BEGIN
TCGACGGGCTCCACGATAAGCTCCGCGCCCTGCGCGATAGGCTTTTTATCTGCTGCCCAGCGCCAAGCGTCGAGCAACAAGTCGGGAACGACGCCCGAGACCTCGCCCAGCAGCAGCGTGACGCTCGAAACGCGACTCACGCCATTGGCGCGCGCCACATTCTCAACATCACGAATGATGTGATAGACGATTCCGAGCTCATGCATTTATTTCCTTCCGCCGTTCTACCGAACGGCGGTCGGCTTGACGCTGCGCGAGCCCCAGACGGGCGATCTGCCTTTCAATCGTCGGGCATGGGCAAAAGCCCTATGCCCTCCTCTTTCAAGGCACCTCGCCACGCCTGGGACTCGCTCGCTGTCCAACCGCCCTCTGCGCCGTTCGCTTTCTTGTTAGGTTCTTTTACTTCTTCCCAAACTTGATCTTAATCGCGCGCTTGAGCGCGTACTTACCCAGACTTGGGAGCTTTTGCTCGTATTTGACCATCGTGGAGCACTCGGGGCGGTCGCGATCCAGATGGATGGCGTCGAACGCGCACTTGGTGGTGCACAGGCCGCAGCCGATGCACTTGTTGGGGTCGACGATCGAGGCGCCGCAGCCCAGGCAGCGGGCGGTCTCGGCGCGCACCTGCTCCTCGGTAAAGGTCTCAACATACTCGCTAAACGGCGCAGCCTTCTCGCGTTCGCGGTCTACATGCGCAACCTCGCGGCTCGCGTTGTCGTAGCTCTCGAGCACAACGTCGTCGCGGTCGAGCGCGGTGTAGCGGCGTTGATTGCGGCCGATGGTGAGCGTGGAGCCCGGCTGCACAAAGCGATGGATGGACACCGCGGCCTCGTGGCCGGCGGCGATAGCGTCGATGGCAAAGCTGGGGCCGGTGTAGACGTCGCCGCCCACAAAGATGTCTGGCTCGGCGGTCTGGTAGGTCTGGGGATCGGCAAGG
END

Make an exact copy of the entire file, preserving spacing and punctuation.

TCGACGGGCTCCACGATAAGCTCCGCGCCCTGCGCGATAGGCTTTTTATCTGCTGCCCAGCGCCAAGCGTCGAGCAACAAGTCGGGAACGACGCCCGAGACCTCGCCCAGCAGCAGCGTGACGCTCGAAACGCGACTCACGCCATTGGCGCGCGCCACATTCTCAACATCACGAATGATGTGATAGACGATTCCGAGCTCATGCATTTATTTCCTTCCGCCGTTCTACCGAACGGCGGTCGGCTTGACGCTGCGCGAGCCCCAGACGGGCGATCTGCCTTTCAATCGTCGGGCATGGGCAAAAGCCCTATGCCCTCCTCTTTCAAGGCACCTCGCCACGCCTGGGACTCGCTCGCTGTCCAACCGCCCTCTGCGCCGTTCGCTTTCTTGTTAGGTTCTTTTACTTCTTCCCAAACTTGATCTTAATCGCGCGCTTGAGCGCGTACTTACCCAGACTTGGGAGCTTTTGCTCGTATTTGACCATCGTGGAGCACTCGGGGCGGTCGCGATCCAGATGGATGGCGTCGAACGCGCACTTGGTGGTGCACAGGCCGCAGCCGATGCACTTGTTGGGGTCGACGATCGAGGCGCCGCAGCCCAGGCAGCGGGCGGTCTCGGCGCGCACCTGCTCCTCGGTAAAGGTCTCAACATACTCGCTAAACGGCGCAGCCTTCTCGCGTTCGCGGTCTACATGCGCAACCTCGCGGCTCGCGTTGTCGTAGCTCTCGAGCACAACGTCGTCGCGGTCGAGCGCGGTGTAGCGGCGTTGATTGCGGCCGATGGTGAGCGTGGAGCCCGGCTGCACAAAGCGATGGATGGACACCGCGGCCTCGTGGCCGGCGGCGATAGCGTCGATGGCAAAGCTGGGGCCGGTGTAGACGTCGCCGCCCACAAAGATGTCTGGCTCGGCGGTCTGGTAGGTCTGGGGATCGGCAAGG